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Archive for May 23rd, 2007

A quick-hit but high-impact profile

Wednesday, May 23rd, 2007

I know I chose the right profession on days like yesterday. Days when I encounter someone I’d love to just take for coffee and talk about everything they’ve seen or experienced, days when I feel privileged to be in the company of some very interesting people.

No it wasn’t a dignitary or a politician. It wasn’t a basketball star or anyone famous. It was a bus driver. A guy whose length of service is more than twice my life, and whose matter-of-fact humor and story-telling ability made me wish (even more than usual) I had more than 10 inches to write the story. But ah las, that’s what I got. Reading the story today, I am almost glad. It forced me to choose only my best anecdotes and to get the impact he had on the community out there quickly. I think I succeeded.

I posted the story on the clips page because I really like it. Sadly, though it’s dominant on local in print, it didn’t make the front of the J&C site today, so the likelihood of people seeing it online drops about 99 percent. So, I’m going to post part of it here…

Bus wheels go ’round for 45 years


ATTICA — When Attica Elementary School second-grader Austin Ross heard bus driver Russell Serie was retiring, his response was immediate: “Russell, are you really leaving?”

Followed quickly by a sigh and, “Who’s going to drive us?”

When the school district began busing students in the 1960s, Serie was one of the first people to sign up for a route.

Back then it was for the extra $7.50 a day. But for the past 30 years or so, it’s just been because Serie, who owns a farm and a lumber business, likes working with the kids.

Serie, 68, will retire Thursday after 45 years of service, during which time he missed only eight days.

“I’m not sad,” Serie said. “But I will miss it. I’ll miss it big time.”

But Serie said he wanted to be sure to leave the job he loved on his own terms. He said lately his legs have been bothering him a bit more, and he’s ready to hang up his days of shuttling children to the city’s east side and handing out Tootsie Rolls as they get off the bus.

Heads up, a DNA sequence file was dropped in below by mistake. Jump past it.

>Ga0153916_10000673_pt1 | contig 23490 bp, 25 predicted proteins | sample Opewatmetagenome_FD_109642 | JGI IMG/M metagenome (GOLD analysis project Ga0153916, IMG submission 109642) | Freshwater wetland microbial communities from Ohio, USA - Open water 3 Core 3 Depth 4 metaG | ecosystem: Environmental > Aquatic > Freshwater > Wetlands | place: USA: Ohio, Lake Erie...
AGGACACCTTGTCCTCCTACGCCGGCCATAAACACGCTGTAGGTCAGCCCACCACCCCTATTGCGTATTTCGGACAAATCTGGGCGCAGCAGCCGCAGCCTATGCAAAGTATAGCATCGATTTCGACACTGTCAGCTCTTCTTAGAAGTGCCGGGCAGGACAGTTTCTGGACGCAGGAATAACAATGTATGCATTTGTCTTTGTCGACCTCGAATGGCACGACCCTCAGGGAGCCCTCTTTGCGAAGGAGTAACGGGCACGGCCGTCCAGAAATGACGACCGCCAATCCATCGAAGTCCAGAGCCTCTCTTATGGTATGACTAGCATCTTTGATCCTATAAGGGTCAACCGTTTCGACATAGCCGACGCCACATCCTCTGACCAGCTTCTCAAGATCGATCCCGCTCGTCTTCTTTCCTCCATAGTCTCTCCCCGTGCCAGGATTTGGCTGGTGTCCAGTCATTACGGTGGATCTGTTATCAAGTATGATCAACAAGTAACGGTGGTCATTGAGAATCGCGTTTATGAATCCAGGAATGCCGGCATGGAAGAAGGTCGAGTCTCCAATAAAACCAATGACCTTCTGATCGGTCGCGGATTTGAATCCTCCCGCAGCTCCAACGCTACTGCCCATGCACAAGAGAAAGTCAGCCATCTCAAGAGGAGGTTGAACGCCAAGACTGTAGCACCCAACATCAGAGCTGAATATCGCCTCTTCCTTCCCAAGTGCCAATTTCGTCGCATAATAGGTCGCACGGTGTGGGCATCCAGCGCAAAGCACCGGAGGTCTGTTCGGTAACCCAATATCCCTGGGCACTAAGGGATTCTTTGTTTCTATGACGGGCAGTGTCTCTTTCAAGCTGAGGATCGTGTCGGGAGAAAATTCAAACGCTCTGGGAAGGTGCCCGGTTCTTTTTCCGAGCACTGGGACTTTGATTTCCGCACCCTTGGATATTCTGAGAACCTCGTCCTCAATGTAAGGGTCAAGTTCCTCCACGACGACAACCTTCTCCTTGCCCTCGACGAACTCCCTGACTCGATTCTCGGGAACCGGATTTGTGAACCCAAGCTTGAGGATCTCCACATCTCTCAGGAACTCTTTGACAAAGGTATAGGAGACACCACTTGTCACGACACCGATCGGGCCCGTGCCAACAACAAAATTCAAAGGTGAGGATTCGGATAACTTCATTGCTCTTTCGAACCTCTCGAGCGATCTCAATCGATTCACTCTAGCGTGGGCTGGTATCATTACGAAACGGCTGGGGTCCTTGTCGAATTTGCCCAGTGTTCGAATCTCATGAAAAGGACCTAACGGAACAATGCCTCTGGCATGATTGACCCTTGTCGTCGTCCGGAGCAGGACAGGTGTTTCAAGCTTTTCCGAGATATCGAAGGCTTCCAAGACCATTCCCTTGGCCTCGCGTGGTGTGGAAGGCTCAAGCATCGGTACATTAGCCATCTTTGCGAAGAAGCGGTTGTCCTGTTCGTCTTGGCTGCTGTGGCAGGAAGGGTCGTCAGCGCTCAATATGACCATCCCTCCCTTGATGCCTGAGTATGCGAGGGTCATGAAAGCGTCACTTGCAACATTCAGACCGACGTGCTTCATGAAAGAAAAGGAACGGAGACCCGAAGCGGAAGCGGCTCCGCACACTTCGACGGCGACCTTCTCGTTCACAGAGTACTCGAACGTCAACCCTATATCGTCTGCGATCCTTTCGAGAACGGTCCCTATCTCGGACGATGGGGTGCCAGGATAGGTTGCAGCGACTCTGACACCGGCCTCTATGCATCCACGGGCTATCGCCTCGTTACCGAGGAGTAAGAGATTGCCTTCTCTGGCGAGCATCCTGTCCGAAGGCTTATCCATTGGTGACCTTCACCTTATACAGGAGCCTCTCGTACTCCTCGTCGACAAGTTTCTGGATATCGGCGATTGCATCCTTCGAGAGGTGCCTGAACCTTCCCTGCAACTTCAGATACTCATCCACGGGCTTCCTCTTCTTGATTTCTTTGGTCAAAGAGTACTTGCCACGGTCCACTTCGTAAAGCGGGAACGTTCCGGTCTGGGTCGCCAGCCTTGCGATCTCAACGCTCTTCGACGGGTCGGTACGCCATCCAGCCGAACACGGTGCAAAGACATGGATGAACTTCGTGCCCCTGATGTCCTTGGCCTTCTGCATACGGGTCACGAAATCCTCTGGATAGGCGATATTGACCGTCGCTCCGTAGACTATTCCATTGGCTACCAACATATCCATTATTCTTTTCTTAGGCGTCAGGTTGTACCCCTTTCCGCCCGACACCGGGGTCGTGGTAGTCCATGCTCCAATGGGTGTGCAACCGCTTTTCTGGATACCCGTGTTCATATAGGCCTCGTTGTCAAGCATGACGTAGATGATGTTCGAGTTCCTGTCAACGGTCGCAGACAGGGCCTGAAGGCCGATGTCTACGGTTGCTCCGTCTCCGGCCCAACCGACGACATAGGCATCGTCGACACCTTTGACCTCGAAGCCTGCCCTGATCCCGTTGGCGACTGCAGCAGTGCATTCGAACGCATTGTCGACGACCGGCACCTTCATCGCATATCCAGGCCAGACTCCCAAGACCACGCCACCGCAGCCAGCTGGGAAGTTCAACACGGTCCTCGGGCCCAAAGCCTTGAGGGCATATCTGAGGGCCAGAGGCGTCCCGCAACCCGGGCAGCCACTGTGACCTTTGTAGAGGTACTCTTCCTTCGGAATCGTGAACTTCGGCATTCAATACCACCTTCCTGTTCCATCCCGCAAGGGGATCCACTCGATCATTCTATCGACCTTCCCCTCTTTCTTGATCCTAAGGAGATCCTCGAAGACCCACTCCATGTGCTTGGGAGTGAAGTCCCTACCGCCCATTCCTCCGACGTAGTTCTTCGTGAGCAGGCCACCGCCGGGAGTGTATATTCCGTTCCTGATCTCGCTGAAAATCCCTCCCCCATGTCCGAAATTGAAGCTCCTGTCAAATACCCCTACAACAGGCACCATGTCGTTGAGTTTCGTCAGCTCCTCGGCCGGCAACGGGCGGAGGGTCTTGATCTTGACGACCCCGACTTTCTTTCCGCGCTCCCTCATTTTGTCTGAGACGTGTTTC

He said he’s going to miss getting to know the kids and their families. He’s driving students now whose parents and grandparents used to ride his bus.

He’ll also miss driving the football and basketball teams. The highlight of his career was the night he drove the basketball team home from winning the state championship in 2001 and delivered them to a packed gymnasium.

“Josh Smith, our champion player, wanted to present me with the game ball,” Serie said. “You could have knocked me over. I probably had tears in my eyes.”

(The whole story is at the J&C)

This also was one of those cases where I wished I could empty my notebook with all the details I had. The grandparents sending off their kids. Serie’s neighbors who have sent four kids on his bus and the fifth who next year won’t get the privilege. The student whose life he impacted by helping her through a drug problem when he was her only trusted adult. The 5-pound Tootsie Roll bag he keeps stashed under the dash, which he easily goes through each week. The sad realization that the name painted on the side of his bus for the last several decades will, after this week, be another’s name for the first time ever. And so much more. Choosing the details (or in some cases amount of detail) and anecdotes to include was difficult, but the story pretty much wrote itself. It’s impossible to sum up a career in 10 inches, but I think you get the idea of the impact this driver made.